War in Ukraine: Power and Aircraft Shipping Test Western Bloc’s Strength | International

The goose that lays the golden eggs for Russia and Achilles’ heel for Europe, energy has tested the unity of the Western bloc against the Kremlin two weeks after the start of the Ukraine war. Washington and London can afford to impose a veto on Russian oil and gas —although not without prejudice to their citizens— which is currently unrealistic for the Europe of 27, which, therefore, has not supported it. The shipment of weapons has also pulled at the seams: Poland announced on Tuesday that it was making its Soviet-made fighters available to the United States for Ukrainian defense, but the Pentagon has categorically rejected it.

The Polish government’s statement had taken the Joe Biden Administration by surprise, according to the Undersecretary of State for Political Affairs, Victoria Nuland, the third authority in US diplomacy, during a hearing of the Senate Foreign Relations Committee that same day. . This Wednesday, it was the Polish Prime Minister himself, Mateusz Morawiecki, who clarified that such an operation – a major step in Allied involvement – ​​can only go ahead in a coordinated manner under the NATO umbrella. For that, the support of the United States is needed and Secretary of Defense, Lloyd Austin, transferred the refusal to his Polish counterpart, Antti Kaikkonen, this Wednesday by telephone. The Pentagon spokesman, John Kirby, alleged the “high risk” posed by the measure and the possible “escalation” of war.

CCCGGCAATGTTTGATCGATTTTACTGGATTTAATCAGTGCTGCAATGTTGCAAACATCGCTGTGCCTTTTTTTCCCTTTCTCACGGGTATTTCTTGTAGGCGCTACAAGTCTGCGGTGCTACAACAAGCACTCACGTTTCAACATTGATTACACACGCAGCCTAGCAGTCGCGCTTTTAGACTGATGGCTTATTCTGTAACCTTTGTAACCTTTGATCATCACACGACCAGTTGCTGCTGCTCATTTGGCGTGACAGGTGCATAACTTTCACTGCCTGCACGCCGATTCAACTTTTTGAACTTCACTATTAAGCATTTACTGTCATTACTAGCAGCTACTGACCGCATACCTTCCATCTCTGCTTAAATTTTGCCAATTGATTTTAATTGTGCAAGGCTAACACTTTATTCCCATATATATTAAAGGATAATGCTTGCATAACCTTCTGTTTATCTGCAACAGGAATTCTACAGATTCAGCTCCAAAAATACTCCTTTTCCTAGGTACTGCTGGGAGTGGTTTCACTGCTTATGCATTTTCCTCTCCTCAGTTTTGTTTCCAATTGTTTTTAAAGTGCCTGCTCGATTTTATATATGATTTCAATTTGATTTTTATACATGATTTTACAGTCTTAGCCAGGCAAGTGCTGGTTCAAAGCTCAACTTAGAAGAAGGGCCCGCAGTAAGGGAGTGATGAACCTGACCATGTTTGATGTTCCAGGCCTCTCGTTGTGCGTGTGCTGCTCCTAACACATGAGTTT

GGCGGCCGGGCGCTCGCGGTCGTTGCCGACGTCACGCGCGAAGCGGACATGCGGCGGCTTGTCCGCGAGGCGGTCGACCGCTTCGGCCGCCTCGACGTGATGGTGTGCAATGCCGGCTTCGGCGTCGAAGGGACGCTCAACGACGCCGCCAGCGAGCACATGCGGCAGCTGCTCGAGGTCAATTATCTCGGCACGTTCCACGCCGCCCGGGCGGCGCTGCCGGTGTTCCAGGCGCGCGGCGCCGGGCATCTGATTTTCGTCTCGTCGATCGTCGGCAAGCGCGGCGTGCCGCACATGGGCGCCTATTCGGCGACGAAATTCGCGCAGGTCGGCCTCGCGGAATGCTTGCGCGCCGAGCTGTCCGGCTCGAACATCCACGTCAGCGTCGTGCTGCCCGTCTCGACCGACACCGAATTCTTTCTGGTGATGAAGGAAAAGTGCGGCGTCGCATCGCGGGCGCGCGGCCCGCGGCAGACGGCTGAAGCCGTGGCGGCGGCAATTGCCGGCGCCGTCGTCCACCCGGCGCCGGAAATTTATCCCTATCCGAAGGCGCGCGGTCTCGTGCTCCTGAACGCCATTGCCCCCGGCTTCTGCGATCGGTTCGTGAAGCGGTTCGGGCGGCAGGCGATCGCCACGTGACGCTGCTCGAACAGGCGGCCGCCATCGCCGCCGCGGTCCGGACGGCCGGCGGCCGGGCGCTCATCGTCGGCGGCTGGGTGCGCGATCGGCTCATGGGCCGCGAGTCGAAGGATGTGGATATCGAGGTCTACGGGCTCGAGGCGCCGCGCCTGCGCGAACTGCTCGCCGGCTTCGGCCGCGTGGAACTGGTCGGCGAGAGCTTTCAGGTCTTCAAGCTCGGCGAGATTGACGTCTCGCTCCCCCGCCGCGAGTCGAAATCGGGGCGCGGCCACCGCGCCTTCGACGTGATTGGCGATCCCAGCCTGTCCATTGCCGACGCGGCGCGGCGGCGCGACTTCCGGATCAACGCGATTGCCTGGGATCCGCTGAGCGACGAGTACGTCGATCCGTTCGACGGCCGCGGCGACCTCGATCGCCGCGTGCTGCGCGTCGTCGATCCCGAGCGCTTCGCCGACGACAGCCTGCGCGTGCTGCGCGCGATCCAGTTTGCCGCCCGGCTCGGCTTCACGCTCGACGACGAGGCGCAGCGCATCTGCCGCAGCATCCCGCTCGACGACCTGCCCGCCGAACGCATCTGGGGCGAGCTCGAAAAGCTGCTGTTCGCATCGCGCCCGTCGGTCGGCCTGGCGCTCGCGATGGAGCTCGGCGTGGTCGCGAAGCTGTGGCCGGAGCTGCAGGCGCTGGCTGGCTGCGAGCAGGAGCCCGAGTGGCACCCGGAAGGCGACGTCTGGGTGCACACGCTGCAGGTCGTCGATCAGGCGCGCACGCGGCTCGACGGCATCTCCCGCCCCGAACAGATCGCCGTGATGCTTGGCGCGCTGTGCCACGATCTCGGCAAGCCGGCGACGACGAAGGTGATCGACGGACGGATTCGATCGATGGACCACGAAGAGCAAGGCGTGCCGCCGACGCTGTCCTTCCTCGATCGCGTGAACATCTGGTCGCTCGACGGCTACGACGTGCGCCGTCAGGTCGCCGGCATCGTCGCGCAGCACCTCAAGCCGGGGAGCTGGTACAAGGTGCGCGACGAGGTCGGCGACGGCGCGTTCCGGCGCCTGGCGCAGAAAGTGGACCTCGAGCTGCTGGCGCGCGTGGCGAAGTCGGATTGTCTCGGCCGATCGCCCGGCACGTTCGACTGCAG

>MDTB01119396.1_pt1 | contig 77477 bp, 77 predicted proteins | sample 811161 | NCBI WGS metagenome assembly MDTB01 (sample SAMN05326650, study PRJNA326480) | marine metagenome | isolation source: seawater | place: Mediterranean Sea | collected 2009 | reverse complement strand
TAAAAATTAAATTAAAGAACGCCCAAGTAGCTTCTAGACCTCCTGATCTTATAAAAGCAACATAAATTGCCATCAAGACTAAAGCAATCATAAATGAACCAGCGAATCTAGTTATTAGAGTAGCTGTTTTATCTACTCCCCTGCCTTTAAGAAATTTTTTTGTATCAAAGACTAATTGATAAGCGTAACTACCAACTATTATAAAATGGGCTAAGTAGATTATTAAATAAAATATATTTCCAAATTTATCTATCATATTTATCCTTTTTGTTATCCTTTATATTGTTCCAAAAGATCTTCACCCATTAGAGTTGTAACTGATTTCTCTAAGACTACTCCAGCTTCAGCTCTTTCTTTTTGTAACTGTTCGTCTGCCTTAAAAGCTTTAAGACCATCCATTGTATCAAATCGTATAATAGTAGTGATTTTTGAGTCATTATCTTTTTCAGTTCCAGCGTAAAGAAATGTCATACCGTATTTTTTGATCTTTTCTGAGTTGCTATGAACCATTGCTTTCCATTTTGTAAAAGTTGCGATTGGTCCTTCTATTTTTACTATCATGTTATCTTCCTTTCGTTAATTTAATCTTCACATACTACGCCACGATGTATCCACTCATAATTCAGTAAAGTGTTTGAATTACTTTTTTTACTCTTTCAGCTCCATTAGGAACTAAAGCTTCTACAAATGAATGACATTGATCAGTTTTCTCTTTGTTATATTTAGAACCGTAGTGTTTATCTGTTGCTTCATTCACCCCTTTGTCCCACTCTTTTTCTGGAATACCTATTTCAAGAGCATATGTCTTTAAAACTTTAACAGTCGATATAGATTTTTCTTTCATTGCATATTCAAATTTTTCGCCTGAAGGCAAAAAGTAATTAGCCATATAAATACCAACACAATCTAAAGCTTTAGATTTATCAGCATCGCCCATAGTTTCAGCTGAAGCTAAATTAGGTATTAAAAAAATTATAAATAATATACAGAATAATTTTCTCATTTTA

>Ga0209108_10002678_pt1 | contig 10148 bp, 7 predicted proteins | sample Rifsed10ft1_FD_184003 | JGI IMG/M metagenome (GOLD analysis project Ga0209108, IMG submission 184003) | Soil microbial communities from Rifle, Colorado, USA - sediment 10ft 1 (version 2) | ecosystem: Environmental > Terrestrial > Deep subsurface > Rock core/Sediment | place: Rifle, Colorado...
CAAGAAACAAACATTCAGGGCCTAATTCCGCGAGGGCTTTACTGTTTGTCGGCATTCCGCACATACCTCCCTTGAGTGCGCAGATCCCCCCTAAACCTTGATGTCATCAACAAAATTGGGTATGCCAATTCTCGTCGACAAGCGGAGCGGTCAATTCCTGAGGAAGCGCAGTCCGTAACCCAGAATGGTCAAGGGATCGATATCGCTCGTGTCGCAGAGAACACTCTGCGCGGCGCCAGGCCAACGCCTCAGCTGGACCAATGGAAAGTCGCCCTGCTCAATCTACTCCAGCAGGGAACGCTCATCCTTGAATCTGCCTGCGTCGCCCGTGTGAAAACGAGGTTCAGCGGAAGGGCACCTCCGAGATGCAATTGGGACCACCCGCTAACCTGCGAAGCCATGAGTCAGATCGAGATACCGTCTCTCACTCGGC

“A decision as serious as providing aircraft must be taken unanimously and unequivocally by the entire Atlantic Alliance,” Morawiecki told a news conference in Vienna. Warsaw had proposed the transfer to the base that the United States has in Ramstein (Germany) of all its MiG-29 fighters, so that they could be put “immediately and without cost” at the service of the Ukrainian military. That is, to make them reach Ukrainian hands through the American ones. In exchange for these Soviet planes, for which the Ukrainians do not need prior training, Poland asked for American planes. “We did not agree to provide aircraft by ourselves because it has to be a decision of the whole of NATO,” Morawiecki stressed on Wednesday.

The cacophony is a sign of the pressure that is growing on the allied governments as the days go by since the Russian invasion, the number of dead civilians grows and the Ukrainian president, Volodymyr Zelensky, asks for more help to stop the offensive launched by the Russian Vladimir Putin . The unity of the Western bloc, for the time being, is resisting the challenges that it has encountered along the way in these first stages of the war. Kamala Harris trip to Poland and Romania.

That is the message that, among other things, the vice president of the United States, Kamala Harris, seeks to convey on the trip that began this Wednesday to Poland and Romania. “As proud as we are of what we have done together as an alliance so far, we are well aware that many challenges await us and that a key to succeeding in them is that we work together with all our partners, especially those from Border states, like these two countries”, explained a senior US government official in a call with journalists about Harris’s visit to Eastern Europe.